How To: Creatively Enjoy Your Time Inside With Children. Part 2.

We are now approaching week 2 of official Lockdown. For those with children, it is perhaps becoming clear why, in usual circumstances, the role of teacher and parent are generally mutually exclusive. You're undertaking a role that has been socially abnormal for well over 300 years. It's ok to be finding it tough, exhausting, or frankly impossible - everyone is.

Below are our next 5 tips for entertaining your children creatively. As usual, if you have any of your own advice, please leave a comment to share your own suggestions.

1) Make a flip-book:

I was always really envious of kids at school who came in and proudly showed off a flip-book they’d made in show and tell. Imagine how good show and tell is going to be when kids go back to school after a potential 6 months off - competition is going to be high and your kid needs to have some great skills up their sleeves if they’re going to be admired! The video linked below could be good to watch with kids to help them start off making a flip-book. Instead of the light that it recommends to use, you could use a tablet or phone screen, set to a very bright setting.

Materials Needed:

  1. 1 Pen

  2. A stack of paper/ cards (maybe about 30 sheets)

  3. Binder clips.

2) Make toilet-roll animals:

As we all know, the country has quite literally bought itself out of toilet roll. We have created a supply chain issue that may take up to 4 months to rectify. By this logic, in the coming months, there is going to be a lot of discarded toilet paper rolls. You could recycle these, you could stare at them wistfully and think of better times, or you could use them to make the 2020 zoo alternative. Making toilet paper animals is a great way to use materials you would otherwise throw out at home, and could offer a great alternative to watching reruns of Animal Park on TV.

Materials Needed:

  1. Empty Toilet-roll rolls

  2. Extra card or cardboard (could also be taken from your recycling pile)

  3. Scissors

  4. Glue

  5. (Optional) Any other crafting materials you have to hand

For some inspiration, see:

3) Draw what I describe with your eyes closed:

Children are competitive little creatures. They thrive on the opportunity to beat a friend or sibling. This game needs only a pen and paper (and maybe a blindfold if your child is prone to cheating). Think up some scenes and ask them to draw them blind. You can then compare whose blind drawings are the best.

In a similar vein, never underestimate the power of a highly competitive game of pictionary if you have enough children/ players at your disposal!


  1. Pen

  2. Paper

  3. Maybe a blindfold for potential cheaters.

4) Origami:

Times are dark, but paper folded into the shape of a crane is a traditional beacon of hope in Japanese culture. In Japanese tradition, if one person folds one thousand orizuru (origami cranes) together into a sunbazuru (literally one-thousand cranes), they are granted one wish. I’m not sure if you can spread one-thousand cranes out and share them between one household, but regardless, making and hanging threaded origami cranes in your window would be a clear visual symbol of unity and optimism for better times ahead. It would also kill many, many hours of unoccupied time, and could very easily become a long-term family quarantine/ isolation project.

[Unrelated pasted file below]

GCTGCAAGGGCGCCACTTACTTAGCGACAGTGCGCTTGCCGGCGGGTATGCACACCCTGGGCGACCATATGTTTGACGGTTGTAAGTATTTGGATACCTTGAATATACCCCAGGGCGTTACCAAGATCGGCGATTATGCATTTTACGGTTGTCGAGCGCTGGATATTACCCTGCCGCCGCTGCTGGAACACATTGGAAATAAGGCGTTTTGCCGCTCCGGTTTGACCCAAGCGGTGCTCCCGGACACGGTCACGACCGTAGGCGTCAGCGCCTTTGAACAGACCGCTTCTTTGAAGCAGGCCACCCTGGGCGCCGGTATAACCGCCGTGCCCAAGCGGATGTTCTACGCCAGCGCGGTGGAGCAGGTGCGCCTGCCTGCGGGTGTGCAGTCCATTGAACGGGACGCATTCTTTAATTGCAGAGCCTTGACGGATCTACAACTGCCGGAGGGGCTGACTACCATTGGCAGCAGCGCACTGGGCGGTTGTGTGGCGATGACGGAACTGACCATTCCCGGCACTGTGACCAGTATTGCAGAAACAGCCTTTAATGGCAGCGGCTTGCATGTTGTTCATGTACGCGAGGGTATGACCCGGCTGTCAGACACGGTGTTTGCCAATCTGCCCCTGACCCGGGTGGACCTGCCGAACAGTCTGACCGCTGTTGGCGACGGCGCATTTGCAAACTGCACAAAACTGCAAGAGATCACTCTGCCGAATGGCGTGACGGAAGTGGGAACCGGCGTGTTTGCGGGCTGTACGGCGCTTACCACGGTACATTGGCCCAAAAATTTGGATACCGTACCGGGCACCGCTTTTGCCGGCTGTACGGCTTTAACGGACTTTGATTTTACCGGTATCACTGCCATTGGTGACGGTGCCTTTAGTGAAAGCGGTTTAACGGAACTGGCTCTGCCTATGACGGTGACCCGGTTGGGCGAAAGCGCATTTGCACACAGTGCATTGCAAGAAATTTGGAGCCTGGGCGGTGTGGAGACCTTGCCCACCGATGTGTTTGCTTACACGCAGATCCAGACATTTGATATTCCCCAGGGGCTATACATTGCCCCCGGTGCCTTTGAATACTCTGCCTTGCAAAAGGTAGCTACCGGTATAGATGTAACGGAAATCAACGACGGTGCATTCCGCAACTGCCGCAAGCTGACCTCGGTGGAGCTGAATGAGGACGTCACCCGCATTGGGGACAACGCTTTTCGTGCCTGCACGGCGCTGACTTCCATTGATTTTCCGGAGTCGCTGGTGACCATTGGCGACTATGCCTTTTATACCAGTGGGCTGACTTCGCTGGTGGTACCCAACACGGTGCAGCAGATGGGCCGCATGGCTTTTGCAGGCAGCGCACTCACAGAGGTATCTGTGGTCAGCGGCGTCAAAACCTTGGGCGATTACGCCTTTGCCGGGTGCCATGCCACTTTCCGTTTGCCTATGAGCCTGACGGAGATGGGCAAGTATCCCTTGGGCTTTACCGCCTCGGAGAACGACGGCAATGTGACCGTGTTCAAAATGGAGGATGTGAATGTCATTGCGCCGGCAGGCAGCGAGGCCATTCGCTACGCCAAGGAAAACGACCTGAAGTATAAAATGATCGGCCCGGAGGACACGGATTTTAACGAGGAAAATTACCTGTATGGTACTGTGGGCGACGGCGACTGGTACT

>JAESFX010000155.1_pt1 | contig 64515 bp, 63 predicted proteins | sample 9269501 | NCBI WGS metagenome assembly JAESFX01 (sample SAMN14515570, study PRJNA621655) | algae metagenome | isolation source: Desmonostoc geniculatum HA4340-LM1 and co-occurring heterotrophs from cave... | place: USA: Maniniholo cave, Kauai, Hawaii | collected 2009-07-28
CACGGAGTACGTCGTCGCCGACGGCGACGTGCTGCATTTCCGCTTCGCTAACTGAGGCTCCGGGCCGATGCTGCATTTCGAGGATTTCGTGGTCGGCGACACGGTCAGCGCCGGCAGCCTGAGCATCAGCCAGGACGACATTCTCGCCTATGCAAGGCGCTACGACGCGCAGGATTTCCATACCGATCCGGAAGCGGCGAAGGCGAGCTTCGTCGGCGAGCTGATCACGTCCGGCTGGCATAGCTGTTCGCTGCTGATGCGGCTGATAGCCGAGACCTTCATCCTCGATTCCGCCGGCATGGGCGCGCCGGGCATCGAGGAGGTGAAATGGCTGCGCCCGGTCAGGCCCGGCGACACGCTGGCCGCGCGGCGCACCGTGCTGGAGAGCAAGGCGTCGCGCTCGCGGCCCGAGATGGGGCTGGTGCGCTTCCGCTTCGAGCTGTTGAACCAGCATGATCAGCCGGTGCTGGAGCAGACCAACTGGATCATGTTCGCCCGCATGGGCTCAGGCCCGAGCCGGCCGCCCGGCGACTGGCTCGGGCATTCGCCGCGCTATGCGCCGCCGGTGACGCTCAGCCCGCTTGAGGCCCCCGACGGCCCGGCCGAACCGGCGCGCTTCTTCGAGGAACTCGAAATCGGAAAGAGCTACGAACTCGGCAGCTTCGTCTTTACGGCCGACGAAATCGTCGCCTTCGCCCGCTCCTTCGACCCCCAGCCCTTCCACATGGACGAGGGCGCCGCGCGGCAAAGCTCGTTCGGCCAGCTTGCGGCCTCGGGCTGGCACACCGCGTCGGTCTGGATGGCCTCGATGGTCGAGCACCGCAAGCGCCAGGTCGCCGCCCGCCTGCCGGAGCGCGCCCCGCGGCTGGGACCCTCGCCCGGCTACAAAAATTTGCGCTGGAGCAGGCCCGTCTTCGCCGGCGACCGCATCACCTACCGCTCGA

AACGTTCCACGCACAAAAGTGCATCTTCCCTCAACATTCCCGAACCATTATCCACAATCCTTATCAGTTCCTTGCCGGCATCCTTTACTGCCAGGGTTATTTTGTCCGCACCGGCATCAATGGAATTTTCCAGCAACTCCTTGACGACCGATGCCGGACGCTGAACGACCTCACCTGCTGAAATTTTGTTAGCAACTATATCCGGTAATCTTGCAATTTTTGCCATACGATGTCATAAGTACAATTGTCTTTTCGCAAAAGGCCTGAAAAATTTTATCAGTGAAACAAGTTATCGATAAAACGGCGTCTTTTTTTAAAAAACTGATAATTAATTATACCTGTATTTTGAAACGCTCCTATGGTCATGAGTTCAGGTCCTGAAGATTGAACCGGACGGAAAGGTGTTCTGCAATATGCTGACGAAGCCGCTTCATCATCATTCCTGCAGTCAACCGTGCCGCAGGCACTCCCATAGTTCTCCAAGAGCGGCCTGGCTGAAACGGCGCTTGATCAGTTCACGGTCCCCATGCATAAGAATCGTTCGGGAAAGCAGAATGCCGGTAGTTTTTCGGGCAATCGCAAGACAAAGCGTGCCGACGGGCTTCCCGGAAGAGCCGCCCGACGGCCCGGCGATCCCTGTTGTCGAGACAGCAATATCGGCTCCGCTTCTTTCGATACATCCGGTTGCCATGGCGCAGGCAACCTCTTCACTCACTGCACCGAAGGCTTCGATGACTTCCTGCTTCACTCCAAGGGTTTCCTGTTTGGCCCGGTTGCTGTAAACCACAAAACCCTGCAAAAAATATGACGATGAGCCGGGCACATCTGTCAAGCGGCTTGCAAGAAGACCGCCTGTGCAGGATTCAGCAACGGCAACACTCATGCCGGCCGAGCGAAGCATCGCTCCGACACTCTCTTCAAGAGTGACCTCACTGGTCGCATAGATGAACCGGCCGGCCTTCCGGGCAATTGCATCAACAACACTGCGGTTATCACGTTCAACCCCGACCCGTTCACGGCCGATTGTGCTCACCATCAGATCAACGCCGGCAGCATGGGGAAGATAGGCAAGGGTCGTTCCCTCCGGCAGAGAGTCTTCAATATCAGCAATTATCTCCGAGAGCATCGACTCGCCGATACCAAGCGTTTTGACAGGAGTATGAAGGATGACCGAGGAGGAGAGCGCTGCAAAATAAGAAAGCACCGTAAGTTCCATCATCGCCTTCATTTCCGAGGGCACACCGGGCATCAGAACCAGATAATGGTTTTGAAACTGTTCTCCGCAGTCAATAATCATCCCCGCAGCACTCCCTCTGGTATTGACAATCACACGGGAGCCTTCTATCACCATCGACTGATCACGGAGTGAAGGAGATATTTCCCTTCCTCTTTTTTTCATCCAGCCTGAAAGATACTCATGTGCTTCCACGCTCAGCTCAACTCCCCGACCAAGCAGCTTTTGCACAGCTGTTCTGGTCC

1. Sheets of square Paper. Coloured, or plain.

  2. A Ruler

  3. Thread (optional) for those looking to make a Sunbazuru.

This video is a good starting place for learning to make the cranes :

And, this link takes you to a free copy of the story of Sadako and the Paper Cranes, which would be a great story to tell to kids making Orizuru for some context on the Japanese tradition:

5) Ferment things

We all know that children love anything that is mildly repulsive. Mud-pies are probably temporarily off the cards, so what better time to put this love of all things revolting to good use than some productive anaerobic respiration. Although getting all the necessary equipment might be difficult right now, and perhaps could require some home deliveries, this is a great ongoing project that will satisfy children’s love for all things slimy, teach them about anaerobic respiration (kinda), and result in some delicious homemade food/ drink products.

Komucha is a great one to start with, because the Scoby (starting culture) grows in the jar and looks like a jellyfish! It may require a few out of the ordinary purchases, like a large glass jar, and a shop-bought kombucha, but will be truly worth it for the most beneficial and low-maintenance pet of all time!

Materials/ Ingredients:

  1. Green tea

  2. Large glass jars

  3. 1 bottle of shop bought Kombucha

  4. Rubber Band

  5. Tea Towels, or clingfilm

Here’s a good Kombucha scoby recipe:

For those of you struggling with homeschooling specifically, the government has set up a helpline for questions regarding education during the current school closures.

Call: 0800 046 8687

More targetted advice for parents is available via Parentline. Their phone operators are working from home to continue to offer support and advice to any parents who may need it. Their website offers lots of useful advice too.

Call: 0800 28 22 33


Best of luck to all the brave parents out there. Do share any success/ total disaster stories with us if you try any of these techniques. For now, stay sane & stay indoors!

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